Well, winter is here and if you are towing a trailer behind your vehicle, you know that there may be treacherous conditions on the roads. In order to ensure your safety and others, there are some helpful tips to make sure that you get to your destination safely.
The very first thing you can do is make sure that the vehicle you are using to tow the trailer is in good condition and prepared for winter driving. Telling your mechanic that you will be towing a trailer is a great start, they can check over your vehicle and make sure the brakes are in good shape, that the tires are filled to the proper level, etc.
Checking your trailer over in a pre-trip inspection is always a good idea, but when you are going to be traveling in winter weather this is vital to making sure that your trip is a safe one. Some of the simple steps you can take to complete this are:
- Check wiring & lights
- Ensure all lug nuts and hubs are tightened to the particular specs
- Assess the tires and the wear
Regardless of the weather, the way that your load is distributed on the trailer is very important, making sure that the load is heavier at the front and lighter at the back. Placing 60% of the weight at the front and 40% at the back to ensure proper weight distribution and then securing it appropriately is first step to towing your trailer safely.
Of course, most of these tips are helpful year-round, but in winter some of these become increasingly important. Such as, braking and safe spacing, this changes in the winter due to weather and road conditions. Giving yourself enough space to brake and stop if needed is vital, consider how long it would take for your vehicle and trailer to stop without the use of brakes because on ice, you will experience this. Understanding how to cope if your trailer starts to jack knife, and how to prevent a jackknifed trailer is critical to your trip ending safely.
- Before you take a turn, brake slowly in a straight line.
- Coming out of a turn, accelerate in a straight line. If your trailer does start to jackknife, the best course of action is to accelerate to get the trailer back in line, then gently brake to regain control.
It’s a skill that it is very much worth practicing, if you can, as it could be absolutely lifesaving for you and others on the road in the event of a jackknife emergency.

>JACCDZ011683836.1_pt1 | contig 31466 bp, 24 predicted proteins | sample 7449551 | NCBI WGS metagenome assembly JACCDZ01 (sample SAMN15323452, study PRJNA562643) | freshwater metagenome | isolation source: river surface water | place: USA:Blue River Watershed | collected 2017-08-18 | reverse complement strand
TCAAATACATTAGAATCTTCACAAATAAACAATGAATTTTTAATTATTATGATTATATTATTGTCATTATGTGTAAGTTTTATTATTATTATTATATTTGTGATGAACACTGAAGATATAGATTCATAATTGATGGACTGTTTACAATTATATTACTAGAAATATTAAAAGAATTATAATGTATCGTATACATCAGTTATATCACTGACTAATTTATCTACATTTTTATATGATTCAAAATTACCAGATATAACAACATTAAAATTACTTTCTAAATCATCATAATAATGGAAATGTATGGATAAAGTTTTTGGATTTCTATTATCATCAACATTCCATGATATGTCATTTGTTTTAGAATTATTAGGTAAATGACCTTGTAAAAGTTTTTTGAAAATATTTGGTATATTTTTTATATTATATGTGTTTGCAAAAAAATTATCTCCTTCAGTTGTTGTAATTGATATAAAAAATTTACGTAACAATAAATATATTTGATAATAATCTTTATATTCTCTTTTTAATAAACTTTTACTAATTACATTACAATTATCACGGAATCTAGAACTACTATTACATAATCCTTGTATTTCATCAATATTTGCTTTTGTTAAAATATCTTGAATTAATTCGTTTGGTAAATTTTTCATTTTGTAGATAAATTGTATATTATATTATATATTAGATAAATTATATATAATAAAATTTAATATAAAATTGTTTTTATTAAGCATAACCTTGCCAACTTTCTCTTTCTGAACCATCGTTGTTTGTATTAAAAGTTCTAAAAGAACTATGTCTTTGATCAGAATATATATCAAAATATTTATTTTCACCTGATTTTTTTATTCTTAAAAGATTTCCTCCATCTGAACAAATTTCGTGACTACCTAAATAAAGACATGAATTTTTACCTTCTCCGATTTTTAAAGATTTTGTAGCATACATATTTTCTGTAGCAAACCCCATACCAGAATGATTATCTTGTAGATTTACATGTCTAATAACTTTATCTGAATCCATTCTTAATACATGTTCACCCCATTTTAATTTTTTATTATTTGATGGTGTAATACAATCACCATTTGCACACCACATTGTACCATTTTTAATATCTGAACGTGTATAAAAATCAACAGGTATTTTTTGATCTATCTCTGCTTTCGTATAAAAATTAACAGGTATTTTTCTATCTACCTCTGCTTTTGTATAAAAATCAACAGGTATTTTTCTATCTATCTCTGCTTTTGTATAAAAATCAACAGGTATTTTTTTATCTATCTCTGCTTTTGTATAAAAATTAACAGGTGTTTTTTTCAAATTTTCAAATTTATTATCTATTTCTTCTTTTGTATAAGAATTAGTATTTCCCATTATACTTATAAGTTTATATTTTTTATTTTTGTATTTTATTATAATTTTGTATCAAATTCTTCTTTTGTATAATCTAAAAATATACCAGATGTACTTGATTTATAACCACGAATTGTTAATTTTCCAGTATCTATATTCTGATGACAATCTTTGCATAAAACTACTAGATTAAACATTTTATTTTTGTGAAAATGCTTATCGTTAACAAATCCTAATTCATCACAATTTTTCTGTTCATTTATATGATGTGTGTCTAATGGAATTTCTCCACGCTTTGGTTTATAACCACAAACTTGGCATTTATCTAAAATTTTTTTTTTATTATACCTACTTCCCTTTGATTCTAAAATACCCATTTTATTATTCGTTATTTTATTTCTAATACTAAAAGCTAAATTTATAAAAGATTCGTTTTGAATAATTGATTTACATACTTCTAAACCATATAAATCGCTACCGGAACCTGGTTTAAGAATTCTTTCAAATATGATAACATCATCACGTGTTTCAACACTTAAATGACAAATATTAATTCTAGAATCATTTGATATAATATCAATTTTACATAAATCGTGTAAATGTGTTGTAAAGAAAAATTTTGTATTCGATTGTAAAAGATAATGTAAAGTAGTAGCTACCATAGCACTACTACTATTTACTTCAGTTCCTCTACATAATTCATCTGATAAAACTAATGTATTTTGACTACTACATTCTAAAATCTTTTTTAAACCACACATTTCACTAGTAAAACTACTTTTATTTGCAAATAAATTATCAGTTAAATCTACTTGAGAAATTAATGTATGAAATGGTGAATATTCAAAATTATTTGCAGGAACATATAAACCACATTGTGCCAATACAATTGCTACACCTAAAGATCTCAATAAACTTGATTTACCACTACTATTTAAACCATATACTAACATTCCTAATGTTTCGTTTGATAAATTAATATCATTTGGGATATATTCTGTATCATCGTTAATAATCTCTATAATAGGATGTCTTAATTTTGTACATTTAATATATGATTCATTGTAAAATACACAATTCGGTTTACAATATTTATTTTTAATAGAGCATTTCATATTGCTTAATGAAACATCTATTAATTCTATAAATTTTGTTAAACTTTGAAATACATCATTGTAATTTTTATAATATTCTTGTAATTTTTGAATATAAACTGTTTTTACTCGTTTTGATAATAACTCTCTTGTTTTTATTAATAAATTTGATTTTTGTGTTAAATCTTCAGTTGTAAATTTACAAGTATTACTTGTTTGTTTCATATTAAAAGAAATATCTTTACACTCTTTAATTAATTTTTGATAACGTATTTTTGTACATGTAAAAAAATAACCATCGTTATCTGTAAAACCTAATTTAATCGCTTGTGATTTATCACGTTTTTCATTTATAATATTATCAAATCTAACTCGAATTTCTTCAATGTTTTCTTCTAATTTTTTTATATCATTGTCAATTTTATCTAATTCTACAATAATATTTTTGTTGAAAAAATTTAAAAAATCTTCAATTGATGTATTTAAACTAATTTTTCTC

Maintaining a forward momentum, reducing your speed and planning ahead are all elements to completing a safe journey. By maintaining your momentum, you are more likely to make it through the spots of snow that may get you stuck if you slow right down. By keeping the forward velocity, you are less likely to get caught up in a snow drift. Slowing down to drive for the conditions of the road is not something that many people think of. Winter roads can look deceiving and can appear clear, always be aware there may be black ice or spots of ice that are enough to cause you to start sliding. Do not use cruise control in these conditions, you need to maintain control and be totally alert when driving. Cruise control can cause you to become more lenient and relaxed, and you could miss a spot of black ice that is coming up and not see it in time to prevent going into a slide.
When you are winter driving always make sure that you have some emergency equipment with you, just in case you need it. Hoping for the best but preparing for the worst is a better idea than getting stuck or having a malfunction and not being able to remedy it. Having extra tie-down straps, spare tires, a roadside kit with flares or reflectors, flashlights and water are all examples of necessities for winter travel, especially with a trailer. We hope you are able to travel safe this winter and if you have any questions or you are just needing to make sure you have the proper items for towing in the winter, feel free to call us at National Trailer Parts Warehouse and we will assist you in any way we can in order to ensure that you have a safe winter driving experience.